AxisII
 

lloydchristmas

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Originally posted by eddieberetta
Yeah? Well remember you could have been the family doctor making a cut on all the routine visits run by your nurse. You're planning to work for a family doctor. Do you think you'll be making more than him?

Of course not. But that's the only way I'd do it. I would do it that way if circumstances were different. But, given my situation, it's the best choice for me.
 

lloydchristmas

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Originally posted by Delvonik
Excuse me? You're not serious, are you?
It's comforting to know that you think poor people (similar to myself and many others) are disgusting, stupid and dirty.

LOL I'm poor too, always have been. I don't think poor people are disgusting, stupid and dirty. I think disgusting, stupid, and dirty people are though. Trust me... there are people like that out there. Like the one I had in the ER the other night that had alcohol poisoning, a head injury from a baseball bat from a gang war who was not breathing one minute and then punching nurses the next. Or the medicaid patient that comes to the ER 3 times a week (no joke) for headache, backache, whateverache that gets them the high off the demerol shot. That's where the tax dollars are going?? Ya, you could say I'm kinda pissed about the whole situation.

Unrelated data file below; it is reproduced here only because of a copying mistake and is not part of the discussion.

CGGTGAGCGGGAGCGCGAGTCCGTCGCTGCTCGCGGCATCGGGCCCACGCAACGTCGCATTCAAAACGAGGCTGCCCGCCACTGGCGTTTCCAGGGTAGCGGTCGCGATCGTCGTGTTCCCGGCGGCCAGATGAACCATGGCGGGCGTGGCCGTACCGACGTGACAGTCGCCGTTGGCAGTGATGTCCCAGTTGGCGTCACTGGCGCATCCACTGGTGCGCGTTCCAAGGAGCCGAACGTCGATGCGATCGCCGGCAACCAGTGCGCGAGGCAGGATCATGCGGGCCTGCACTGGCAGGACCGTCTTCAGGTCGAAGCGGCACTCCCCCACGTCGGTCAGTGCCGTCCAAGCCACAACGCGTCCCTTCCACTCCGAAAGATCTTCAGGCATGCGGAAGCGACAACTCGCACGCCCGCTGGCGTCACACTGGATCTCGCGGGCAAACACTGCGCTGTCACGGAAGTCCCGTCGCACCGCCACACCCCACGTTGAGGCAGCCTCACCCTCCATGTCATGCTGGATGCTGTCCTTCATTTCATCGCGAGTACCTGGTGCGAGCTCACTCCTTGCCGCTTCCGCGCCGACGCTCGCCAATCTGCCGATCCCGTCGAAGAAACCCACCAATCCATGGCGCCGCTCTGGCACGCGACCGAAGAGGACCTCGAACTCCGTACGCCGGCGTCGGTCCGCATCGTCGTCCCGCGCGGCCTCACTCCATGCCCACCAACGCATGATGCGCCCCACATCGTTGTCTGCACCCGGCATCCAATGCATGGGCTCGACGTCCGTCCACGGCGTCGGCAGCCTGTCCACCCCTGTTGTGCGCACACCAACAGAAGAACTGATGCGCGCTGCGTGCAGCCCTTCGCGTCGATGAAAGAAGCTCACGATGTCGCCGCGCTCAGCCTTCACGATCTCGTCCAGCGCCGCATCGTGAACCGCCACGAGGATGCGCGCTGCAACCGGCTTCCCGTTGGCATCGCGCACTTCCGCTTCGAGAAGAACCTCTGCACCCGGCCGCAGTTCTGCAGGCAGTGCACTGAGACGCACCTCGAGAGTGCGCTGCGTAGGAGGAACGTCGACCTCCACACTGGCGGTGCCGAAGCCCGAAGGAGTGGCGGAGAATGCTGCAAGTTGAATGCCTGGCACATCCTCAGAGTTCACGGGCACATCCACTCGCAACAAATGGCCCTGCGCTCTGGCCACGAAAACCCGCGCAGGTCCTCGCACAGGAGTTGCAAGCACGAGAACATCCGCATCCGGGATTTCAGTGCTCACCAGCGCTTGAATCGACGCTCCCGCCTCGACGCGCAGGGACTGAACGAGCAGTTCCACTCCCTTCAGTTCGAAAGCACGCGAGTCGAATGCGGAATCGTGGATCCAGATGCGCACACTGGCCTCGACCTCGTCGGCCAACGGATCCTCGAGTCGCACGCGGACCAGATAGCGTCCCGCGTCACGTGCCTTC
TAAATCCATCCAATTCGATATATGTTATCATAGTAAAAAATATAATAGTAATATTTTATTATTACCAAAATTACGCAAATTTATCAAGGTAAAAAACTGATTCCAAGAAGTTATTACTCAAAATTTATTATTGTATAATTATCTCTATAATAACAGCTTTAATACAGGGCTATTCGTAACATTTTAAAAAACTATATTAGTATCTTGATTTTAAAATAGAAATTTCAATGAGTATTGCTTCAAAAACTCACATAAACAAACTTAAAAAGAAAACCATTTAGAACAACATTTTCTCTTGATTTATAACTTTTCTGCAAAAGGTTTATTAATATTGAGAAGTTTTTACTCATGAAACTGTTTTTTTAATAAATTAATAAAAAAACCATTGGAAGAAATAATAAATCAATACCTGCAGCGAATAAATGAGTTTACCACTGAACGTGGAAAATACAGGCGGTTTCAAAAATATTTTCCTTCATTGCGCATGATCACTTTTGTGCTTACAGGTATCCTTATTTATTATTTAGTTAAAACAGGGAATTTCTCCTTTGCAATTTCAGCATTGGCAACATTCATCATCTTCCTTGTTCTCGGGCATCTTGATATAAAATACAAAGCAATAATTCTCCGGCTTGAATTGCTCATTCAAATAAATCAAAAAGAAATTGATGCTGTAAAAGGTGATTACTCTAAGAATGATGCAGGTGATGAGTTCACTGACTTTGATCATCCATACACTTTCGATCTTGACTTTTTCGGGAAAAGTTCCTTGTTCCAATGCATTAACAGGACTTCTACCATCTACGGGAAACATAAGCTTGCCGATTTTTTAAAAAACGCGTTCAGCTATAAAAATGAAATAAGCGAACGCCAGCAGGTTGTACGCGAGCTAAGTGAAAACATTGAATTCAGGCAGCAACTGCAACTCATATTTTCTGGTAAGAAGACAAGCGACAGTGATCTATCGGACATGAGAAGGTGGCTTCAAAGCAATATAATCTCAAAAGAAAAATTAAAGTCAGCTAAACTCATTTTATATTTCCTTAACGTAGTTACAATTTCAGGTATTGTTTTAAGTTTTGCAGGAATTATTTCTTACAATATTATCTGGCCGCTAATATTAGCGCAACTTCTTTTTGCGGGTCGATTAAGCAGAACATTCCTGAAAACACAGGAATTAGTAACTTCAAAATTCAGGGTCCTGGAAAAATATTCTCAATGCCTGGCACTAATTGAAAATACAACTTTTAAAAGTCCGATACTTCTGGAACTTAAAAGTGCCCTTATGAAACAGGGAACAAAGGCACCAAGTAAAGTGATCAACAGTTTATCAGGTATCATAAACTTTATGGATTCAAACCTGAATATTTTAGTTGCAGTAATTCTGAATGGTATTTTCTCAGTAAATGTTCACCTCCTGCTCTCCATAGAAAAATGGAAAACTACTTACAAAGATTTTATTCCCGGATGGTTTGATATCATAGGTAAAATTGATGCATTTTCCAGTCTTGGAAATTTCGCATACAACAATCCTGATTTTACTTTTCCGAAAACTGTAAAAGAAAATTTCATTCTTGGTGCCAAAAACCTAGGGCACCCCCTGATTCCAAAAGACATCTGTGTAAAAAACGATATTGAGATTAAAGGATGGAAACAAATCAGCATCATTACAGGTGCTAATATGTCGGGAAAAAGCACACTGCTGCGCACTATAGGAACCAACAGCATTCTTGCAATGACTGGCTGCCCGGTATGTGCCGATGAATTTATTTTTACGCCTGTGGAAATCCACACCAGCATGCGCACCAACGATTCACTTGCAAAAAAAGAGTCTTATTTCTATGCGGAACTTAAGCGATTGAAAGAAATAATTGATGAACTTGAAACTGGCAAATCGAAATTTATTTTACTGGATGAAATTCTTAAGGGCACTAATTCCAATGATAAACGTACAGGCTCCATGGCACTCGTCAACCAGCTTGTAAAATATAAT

lloydchristmas

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Originally posted by Ponyboy
If an NP only gets 50% of collected charges, the employing FP gets the remaining 50%. While a large part of this will go to overhead, the FP will still make a profit off what the NP brings in. In addition, the FP will also have what he bills himself, which is likely to be more as a function of billing ability.